The Amazon Rainforest is perhaps the most remarkable place on planet earth. It constitutes 54% of the earth’s total rainforest. It covers 2.5 million square miles, nine countries and produces 20% of earth’s oxygen. There are untold riches in the amazon, most of which await discovery. Most North Americans do not realize that one-third of the bird species found on earth reside within her, or that half of all plant species—some ten million—have found the ability to thrive under her canopy. Furthermore, few realize that it produces over three thousand edible fruits of which only about two hundred of them are known to the western world. As for people groups, it has been estimated that there are approximately fifty undiscovered tribes within this lush, mysterious place. Every tributary, every trail leads to new discoveries and a wealth of new information. It is the most undiscovered resource on the planet and as leaders, we would do well to learn from her.
I was there a decade ago. I set up camp near a lodge fifty miles from Iquitos Peru, hired a personal guide, and explored for weeks. We trekked, canoed to remote locations, visited an Amazonian tribe, fished for Piranha using freshly sacrificed chickens, searched for and found the Pink Dolphins of the Amazon, swam in a virgin pool beneath a remote waterfall grotto in the middle the jungle and rescued a baby sloth after its mother fell from the canopy above, breaking branches during the fall, and landing very near to us with a thud, baby clutched close.
What an incredible experience. Exploration at its finest. Looking back at that journey I think about other unexplored territories and I think to ask myself and other leaders…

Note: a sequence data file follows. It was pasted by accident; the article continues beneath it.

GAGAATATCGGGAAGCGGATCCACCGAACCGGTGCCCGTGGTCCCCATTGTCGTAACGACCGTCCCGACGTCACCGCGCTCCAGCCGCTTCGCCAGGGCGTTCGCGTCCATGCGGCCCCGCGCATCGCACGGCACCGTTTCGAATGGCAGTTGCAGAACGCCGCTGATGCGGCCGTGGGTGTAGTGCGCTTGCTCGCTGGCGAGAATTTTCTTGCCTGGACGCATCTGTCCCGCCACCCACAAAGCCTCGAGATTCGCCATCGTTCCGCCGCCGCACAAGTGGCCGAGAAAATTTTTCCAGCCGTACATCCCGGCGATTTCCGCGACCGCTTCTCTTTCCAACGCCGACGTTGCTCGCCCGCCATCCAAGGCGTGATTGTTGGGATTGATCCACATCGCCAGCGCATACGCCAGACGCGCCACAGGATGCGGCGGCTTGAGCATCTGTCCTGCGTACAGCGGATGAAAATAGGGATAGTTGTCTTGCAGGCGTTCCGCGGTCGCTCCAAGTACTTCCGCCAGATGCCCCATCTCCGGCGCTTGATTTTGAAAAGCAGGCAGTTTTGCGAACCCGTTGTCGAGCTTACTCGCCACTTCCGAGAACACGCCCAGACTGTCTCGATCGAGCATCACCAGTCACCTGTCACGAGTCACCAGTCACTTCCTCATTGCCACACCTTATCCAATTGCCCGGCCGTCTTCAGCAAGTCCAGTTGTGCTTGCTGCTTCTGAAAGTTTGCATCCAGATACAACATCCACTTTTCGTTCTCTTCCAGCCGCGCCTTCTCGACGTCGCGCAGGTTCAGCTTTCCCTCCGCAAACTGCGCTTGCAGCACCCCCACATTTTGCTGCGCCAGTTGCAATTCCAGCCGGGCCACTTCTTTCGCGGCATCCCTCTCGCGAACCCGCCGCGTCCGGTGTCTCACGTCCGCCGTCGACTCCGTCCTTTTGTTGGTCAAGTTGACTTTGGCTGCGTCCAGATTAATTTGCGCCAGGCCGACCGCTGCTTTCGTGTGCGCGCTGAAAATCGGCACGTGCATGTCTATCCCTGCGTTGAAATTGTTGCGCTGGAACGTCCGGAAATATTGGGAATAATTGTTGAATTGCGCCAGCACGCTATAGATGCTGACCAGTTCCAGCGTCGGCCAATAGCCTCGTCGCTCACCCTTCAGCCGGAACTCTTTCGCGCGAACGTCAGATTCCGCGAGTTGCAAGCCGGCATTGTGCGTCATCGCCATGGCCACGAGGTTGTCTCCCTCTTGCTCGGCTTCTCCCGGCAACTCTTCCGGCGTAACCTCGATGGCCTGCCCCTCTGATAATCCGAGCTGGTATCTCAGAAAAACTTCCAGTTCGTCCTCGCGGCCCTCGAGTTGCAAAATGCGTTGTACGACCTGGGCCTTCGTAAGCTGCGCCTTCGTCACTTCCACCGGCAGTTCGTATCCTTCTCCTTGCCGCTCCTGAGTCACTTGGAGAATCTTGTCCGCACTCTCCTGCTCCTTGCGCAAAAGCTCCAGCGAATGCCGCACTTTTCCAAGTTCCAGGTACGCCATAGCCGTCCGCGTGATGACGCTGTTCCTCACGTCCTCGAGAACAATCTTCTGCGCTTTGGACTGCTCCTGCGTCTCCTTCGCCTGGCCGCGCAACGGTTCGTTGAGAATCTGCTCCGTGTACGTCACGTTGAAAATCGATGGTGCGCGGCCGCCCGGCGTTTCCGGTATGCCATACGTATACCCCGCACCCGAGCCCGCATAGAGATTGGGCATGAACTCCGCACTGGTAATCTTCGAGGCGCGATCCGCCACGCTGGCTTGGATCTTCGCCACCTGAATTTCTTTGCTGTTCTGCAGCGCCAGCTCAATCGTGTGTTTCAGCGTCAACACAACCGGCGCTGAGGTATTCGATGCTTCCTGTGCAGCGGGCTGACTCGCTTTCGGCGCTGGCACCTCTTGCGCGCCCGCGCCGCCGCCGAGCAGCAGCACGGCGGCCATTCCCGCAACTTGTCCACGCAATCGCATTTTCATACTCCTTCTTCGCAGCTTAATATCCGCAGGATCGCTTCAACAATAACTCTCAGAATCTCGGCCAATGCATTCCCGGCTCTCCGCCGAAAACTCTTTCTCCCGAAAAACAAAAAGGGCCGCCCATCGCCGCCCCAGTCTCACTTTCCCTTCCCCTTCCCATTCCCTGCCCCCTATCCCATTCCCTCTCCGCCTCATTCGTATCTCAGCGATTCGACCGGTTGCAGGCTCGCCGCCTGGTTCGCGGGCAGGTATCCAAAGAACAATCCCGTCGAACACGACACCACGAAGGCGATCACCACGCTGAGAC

When was the last time you explored your people as you would the Amazon?
Whether you are aware of it or not, your greatest assets are those who work for you. As a leader, you need to explore their lives, their talent, and their history. I have worked for organizations where the leader does not delve deep into the background of direct reports, and they have missed the opportunity to tap into greatness. In every organization I have led, I have sought to learn the deeper things about my employees. You see, it is presumptuous and awkward for an employee to approach her supervisor and say; ”Here is something you need to know about me that can help this organization.” It is the responsibility of the leader to initiate such inquiry. Here is a simply way to begin. It is the method that I use.
1. Approach the same level colleagues of your direct report and ask them this question; “Tell me something about Jennifer that would interest me, something that would add real value to this organization, something she would not say of herself.”
Same level direct reports get to know each other well over time. In fact, if you are a leader that successfully builds teams, then they have already had the conversation about what talents they possess that the organization is not taking advantage of.
2. After hearing from the same level direct reports, take the individual aside and ask; “Jennifer, I want to give you permission to brag about yourself. I will not think it conceit nor will it change how I view you in any other way than positively. Tell me things about yourself that I did not know, but should. What is there in your gifting or past accomplishments that would blow me away and I could leverage to propel this organization forward. Brag about yourself.”
Leaders who provide a safe and confidential environment that mines the wealth of accomplishment from their employees will usually fine gold deep within the skillset of their direct reports.
What talents, what wisdom, what new insights lie deep within your people?
What treasures can you uncover to transform your organization in new ways?
You will never know the depths of your people without intentional, adventurous inquiry. Sit with them, begin to explore… The treasures that you will uncover will blow your mind and transform your leadership awareness as never before.
Tap into the wealth, start the discovery.